Woods's putter buried his closest pursuer in the third round at Cog Hill. After rolling in a 20-foot bender for birdie at the 16th hole, Woods faced a 20-footer for par at the 18th while Stuart Appleby, in second at the time, had an eight-footer for birdie. In a miss-make scenario, Woods's four-shot lead would have been sliced to two. Instead Woods poured his putt into the middle of the cup and Appleby missed, which prompted the following headline in Sunday morning's Chicago Tribune: CALL THE ENGRAVER
Unlike with DEWEY BEATS TRUMAN, the Tribune got it right this time, although predicting Woods's 10th Tour victory was hardly going out on a limb considering that he had won on six of the seven previous occasions in which he had led after three rounds. Weir, a 29-year-old second-year player from Sarnia, Ont., who lives in the Salt Lake City area, made a token run at Woods. When Weir sank a 20-footer for birdie at the 7th hole and Woods missed his 18-foot try, Weir was within a shot of the lead. Woods made birdie at the next hole, setting the stage for what turned out to be the decisive blow, at the par-410th. Woods drove into the rough and sailed his wedge approach over the green. Weir, playing from the fairway, had a chance to create a two-shot swing but instead dumped his wedge into a bunker. Woods then delivered the fatal shot, hitting a terrific flop shot for a tap-in par. Weir blasted long and missed the comebacker, ending any suspense.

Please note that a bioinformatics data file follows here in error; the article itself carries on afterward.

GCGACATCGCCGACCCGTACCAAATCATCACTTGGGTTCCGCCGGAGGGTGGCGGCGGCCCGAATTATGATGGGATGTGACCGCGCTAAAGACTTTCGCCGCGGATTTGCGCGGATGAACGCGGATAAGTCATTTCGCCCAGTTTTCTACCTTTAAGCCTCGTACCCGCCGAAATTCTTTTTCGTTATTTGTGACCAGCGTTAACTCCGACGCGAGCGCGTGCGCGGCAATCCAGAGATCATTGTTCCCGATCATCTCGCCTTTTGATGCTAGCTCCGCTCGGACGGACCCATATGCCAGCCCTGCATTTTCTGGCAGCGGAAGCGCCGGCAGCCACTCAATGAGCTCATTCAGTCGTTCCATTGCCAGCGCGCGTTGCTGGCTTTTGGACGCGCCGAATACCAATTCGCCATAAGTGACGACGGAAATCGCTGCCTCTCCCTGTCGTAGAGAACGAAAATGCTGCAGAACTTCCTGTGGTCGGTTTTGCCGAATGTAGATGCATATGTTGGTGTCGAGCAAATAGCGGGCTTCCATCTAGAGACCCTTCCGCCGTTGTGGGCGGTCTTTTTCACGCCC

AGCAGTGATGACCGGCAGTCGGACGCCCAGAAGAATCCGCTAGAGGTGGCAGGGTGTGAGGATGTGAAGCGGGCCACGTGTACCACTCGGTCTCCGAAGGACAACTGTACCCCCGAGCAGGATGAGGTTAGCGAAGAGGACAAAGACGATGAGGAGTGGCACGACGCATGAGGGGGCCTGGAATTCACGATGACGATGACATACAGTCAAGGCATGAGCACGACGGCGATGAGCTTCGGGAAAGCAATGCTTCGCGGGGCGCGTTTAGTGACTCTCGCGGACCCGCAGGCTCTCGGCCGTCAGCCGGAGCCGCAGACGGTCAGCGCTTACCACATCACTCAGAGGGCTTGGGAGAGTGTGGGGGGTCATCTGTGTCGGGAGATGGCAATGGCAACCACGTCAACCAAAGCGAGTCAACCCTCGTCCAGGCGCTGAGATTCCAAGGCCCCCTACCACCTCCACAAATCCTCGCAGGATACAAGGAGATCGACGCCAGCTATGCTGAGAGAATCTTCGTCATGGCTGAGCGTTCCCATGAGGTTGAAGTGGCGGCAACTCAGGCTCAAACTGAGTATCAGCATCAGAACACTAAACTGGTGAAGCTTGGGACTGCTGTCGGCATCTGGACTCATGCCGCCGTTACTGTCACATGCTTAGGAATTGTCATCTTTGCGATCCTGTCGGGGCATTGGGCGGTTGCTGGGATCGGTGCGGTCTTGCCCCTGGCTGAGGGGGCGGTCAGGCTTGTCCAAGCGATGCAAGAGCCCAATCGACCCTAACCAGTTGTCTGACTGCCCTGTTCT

Weir made a pair of birdies on the way in to solidify his position behind Woods and establish himself as a player with promise, although he was quick to admit that he's not in the same class as Woods. "How good is Tiger? He's great," Weir said. "He has shots in his bag that I don't have. When you can step up at the 15th [a 519-yard par-5] and knife a three-iron in there, and I have to hit a good drive and a three-wood just to get to the front of the green, that's impressive."
The $270,000 Weir earned capped the best week of his career and guaranteed that he won't have to return to Q school for a sixth straight year. Two days before the Western, Weir won $143,000 in the Canadian Skins game in Mont Tremblant, Que., against Duval, Fred Couples and John Daly. He birdied six holes in a row and had a score of 61. "That event helped me because in skins you learn to put the last hole behind you," says Weir. "You focus on the next hole because there could be a big carryover."
Weir played well in the sweltering heat and humidity at Cog Hill—his closing 70 was the fourth-best round of the day and a shot better than Woods's score—but over the four days Tiger was simply too much for anyone to handle. Even as he completed his week with an uncharacteristic bogey, Woods was spectacular. He drove into a fairway bunker at the 72nd hole, blasted back to the fairway, then flew a wedge shot past the flag, spinning it back like a yo-yo toward the pin. The crowd roared when Woods's ball caught a piece of the cup on the way past the hole.
Woods has long been a favorite in Chicago, ever since he won the Western Amateur in nearby Benton Harbor, Mich., in 1994. When he won the Western Open two years ago, thousands of excited fans poured onto the 18th fairway on Sunday and marched with him up to the green. Vigilant marshals and energy-sapping heat prevented a repeat of that scene last week, and at the awards ceremony Woods kiddingly said he was disappointed. Then he thanked his many Chicagoland fans. "Every single time I come here I get good vibes," he said.
You can bet he's beginning to feel good about Carnoustie, too.